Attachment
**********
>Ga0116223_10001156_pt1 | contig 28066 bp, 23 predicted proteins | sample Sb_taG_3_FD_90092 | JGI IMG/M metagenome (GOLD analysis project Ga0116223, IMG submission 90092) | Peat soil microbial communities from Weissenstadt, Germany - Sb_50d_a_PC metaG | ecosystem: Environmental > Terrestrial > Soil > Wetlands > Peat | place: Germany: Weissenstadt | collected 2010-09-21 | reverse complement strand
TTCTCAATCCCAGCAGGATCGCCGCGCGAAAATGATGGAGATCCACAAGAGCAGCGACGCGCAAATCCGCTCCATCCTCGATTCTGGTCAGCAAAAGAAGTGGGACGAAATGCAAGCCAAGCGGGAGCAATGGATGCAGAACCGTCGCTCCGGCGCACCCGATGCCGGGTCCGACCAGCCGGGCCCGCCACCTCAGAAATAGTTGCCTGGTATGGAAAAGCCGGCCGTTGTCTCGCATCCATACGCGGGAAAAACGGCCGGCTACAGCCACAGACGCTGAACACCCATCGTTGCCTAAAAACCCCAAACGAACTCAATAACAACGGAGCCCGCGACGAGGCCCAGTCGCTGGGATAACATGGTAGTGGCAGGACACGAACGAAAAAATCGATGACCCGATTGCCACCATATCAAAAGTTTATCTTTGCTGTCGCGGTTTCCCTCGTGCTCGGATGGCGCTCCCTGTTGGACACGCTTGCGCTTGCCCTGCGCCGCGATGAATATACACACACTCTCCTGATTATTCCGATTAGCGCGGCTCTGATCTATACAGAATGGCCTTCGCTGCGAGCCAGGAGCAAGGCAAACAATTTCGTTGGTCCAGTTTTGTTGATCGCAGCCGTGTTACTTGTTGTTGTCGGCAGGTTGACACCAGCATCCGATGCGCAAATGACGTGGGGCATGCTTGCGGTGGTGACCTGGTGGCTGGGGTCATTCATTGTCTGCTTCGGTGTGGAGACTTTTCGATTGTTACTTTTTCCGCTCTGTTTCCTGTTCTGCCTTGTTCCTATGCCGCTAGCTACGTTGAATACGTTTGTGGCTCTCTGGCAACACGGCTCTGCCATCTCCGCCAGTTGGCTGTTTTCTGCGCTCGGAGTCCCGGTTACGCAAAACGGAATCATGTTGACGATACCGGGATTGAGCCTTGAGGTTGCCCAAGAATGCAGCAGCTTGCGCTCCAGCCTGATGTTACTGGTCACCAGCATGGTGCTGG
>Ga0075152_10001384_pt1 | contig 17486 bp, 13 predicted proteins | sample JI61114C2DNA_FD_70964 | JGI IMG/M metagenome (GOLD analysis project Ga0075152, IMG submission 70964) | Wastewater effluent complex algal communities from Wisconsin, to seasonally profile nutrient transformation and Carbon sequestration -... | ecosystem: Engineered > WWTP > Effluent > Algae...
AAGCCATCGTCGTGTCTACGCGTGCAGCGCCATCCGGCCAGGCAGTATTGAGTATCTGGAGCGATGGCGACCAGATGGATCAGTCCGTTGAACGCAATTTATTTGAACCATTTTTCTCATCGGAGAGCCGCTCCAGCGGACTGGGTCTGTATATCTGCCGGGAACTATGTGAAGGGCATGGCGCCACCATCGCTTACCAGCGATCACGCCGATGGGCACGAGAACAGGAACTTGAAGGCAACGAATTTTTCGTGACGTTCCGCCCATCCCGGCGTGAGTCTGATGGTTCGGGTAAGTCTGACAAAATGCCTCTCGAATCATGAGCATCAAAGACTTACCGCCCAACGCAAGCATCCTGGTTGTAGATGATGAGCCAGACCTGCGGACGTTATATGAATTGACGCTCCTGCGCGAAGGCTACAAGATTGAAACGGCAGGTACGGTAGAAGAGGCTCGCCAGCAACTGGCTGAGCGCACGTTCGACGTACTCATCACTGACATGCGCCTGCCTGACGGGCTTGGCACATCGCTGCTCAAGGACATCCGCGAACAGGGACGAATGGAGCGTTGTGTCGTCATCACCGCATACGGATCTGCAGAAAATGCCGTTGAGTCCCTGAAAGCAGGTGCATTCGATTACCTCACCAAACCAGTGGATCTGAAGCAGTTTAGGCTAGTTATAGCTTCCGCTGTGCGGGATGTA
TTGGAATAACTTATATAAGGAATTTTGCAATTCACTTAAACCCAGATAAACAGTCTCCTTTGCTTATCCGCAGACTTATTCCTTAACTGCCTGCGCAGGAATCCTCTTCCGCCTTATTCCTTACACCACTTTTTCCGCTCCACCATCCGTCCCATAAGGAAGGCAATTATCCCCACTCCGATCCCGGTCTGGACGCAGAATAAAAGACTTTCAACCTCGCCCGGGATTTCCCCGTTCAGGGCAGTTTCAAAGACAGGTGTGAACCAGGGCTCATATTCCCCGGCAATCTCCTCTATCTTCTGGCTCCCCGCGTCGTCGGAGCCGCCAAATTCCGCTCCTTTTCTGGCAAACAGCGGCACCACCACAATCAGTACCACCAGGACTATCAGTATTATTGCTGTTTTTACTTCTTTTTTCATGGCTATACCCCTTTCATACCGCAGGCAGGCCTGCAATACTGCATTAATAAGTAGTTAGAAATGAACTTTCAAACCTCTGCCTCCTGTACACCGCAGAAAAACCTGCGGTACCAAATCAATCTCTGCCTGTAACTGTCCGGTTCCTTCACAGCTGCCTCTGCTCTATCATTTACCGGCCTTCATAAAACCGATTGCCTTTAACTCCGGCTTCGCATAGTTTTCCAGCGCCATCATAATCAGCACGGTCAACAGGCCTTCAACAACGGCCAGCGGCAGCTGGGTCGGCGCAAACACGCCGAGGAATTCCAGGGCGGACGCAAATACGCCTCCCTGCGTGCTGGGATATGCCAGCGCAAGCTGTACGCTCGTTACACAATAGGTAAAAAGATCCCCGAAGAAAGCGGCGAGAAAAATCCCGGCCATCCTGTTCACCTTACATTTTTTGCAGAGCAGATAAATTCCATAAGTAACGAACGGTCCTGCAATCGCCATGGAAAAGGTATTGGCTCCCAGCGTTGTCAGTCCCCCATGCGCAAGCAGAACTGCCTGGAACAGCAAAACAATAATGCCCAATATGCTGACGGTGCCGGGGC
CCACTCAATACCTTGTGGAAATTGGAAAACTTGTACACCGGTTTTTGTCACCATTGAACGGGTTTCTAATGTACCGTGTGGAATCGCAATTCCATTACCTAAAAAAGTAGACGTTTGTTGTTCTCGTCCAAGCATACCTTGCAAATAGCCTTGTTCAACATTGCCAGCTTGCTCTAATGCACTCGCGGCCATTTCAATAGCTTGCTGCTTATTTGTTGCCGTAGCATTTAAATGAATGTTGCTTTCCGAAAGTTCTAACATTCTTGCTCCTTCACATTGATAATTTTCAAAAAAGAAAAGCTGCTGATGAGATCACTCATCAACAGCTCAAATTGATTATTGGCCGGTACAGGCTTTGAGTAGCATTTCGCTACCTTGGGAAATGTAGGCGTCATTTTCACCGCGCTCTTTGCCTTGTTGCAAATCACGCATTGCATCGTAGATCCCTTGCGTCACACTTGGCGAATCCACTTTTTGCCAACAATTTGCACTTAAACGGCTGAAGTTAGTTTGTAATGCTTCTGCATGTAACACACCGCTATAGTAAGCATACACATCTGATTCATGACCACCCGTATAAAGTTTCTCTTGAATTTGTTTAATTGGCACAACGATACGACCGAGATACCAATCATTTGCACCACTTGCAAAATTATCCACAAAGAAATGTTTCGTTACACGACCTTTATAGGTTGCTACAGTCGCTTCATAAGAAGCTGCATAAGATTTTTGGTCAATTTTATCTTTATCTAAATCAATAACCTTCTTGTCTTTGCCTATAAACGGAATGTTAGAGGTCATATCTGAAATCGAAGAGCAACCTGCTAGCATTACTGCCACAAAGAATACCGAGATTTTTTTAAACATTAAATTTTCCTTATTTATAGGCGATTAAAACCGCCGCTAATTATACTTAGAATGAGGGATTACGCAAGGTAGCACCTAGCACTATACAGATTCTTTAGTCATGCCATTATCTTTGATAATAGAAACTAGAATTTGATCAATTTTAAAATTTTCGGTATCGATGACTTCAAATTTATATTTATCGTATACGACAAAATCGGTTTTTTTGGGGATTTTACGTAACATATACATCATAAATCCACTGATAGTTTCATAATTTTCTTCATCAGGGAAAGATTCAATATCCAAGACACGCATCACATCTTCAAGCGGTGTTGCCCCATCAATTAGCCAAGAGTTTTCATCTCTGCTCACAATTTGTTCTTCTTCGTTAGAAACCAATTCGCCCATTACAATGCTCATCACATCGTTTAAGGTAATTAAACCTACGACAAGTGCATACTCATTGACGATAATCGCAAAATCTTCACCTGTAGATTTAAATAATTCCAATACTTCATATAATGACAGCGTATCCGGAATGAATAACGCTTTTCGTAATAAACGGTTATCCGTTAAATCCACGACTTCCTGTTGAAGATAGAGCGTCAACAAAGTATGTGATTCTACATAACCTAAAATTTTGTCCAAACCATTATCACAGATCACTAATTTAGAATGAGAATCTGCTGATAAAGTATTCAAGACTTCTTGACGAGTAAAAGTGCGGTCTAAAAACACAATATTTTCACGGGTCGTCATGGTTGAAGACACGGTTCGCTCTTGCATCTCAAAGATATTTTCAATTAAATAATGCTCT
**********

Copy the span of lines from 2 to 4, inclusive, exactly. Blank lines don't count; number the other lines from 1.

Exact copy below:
TTCTCAATCCCAGCAGGATCGCCGCGCGAAAATGATGGAGATCCACAAGAGCAGCGACGCGCAAATCCGCTCCATCCTCGATTCTGGTCAGCAAAAGAAGTGGGACGAAATGCAAGCCAAGCGGGAGCAATGGATGCAGAACCGTCGCTCCGGCGCACCCGATGCCGGGTCCGACCAGCCGGGCCCGCCACCTCAGAAATAGTTGCCTGGTATGGAAAAGCCGGCCGTTGTCTCGCATCCATACGCGGGAAAAACGGCCGGCTACAGCCACAGACGCTGAACACCCATCGTTGCCTAAAAACCCCAAACGAACTCAATAACAACGGAGCCCGCGACGAGGCCCAGTCGCTGGGATAACATGGTAGTGGCAGGACACGAACGAAAAAATCGATGACCCGATTGCCACCATATCAAAAGTTTATCTTTGCTGTCGCGGTTTCCCTCGTGCTCGGATGGCGCTCCCTGTTGGACACGCTTGCGCTTGCCCTGCGCCGCGATGAATATACACACACTCTCCTGATTATTCCGATTAGCGCGGCTCTGATCTATACAGAATGGCCTTCGCTGCGAGCCAGGAGCAAGGCAAACAATTTCGTTGGTCCAGTTTTGTTGATCGCAGCCGTGTTACTTGTTGTTGTCGGCAGGTTGACACCAGCATCCGATGCGCAAATGACGTGGGGCATGCTTGCGGTGGTGACCTGGTGGCTGGGGTCATTCATTGTCTGCTTCGGTGTGGAGACTTTTCGATTGTTACTTTTTCCGCTCTGTTTCCTGTTCTGCCTTGTTCCTATGCCGCTAGCTACGTTGAATACGTTTGTGGCTCTCTGGCAACACGGCTCTGCCATCTCCGCCAGTTGGCTGTTTTCTGCGCTCGGAGTCCCGGTTACGCAAAACGGAATCATGTTGACGATACCGGGATTGAGCCTTGAGGTTGCCCAAGAATGCAGCAGCTTGCGCTCCAGCCTGATGTTACTGGTCACCAGCATGGTGCTGG
>Ga0075152_10001384_pt1 | contig 17486 bp, 13 predicted proteins | sample JI61114C2DNA_FD_70964 | JGI IMG/M metagenome (GOLD analysis project Ga0075152, IMG submission 70964) | Wastewater effluent complex algal communities from Wisconsin, to seasonally profile nutrient transformation and Carbon sequestration -... | ecosystem: Engineered > WWTP > Effluent > Algae...
AAGCCATCGTCGTGTCTACGCGTGCAGCGCCATCCGGCCAGGCAGTATTGAGTATCTGGAGCGATGGCGACCAGATGGATCAGTCCGTTGAACGCAATTTATTTGAACCATTTTTCTCATCGGAGAGCCGCTCCAGCGGACTGGGTCTGTATATCTGCCGGGAACTATGTGAAGGGCATGGCGCCACCATCGCTTACCAGCGATCACGCCGATGGGCACGAGAACAGGAACTTGAAGGCAACGAATTTTTCGTGACGTTCCGCCCATCCCGGCGTGAGTCTGATGGTTCGGGTAAGTCTGACAAAATGCCTCTCGAATCATGAGCATCAAAGACTTACCGCCCAACGCAAGCATCCTGGTTGTAGATGATGAGCCAGACCTGCGGACGTTATATGAATTGACGCTCCTGCGCGAAGGCTACAAGATTGAAACGGCAGGTACGGTAGAAGAGGCTCGCCAGCAACTGGCTGAGCGCACGTTCGACGTACTCATCACTGACATGCGCCTGCCTGACGGGCTTGGCACATCGCTGCTCAAGGACATCCGCGAACAGGGACGAATGGAGCGTTGTGTCGTCATCACCGCATACGGATCTGCAGAAAATGCCGTTGAGTCCCTGAAAGCAGGTGCATTCGATTACCTCACCAAACCAGTGGATCTGAAGCAGTTTAGGCTAGTTATAGCTTCCGCTGTGCGGGATGTA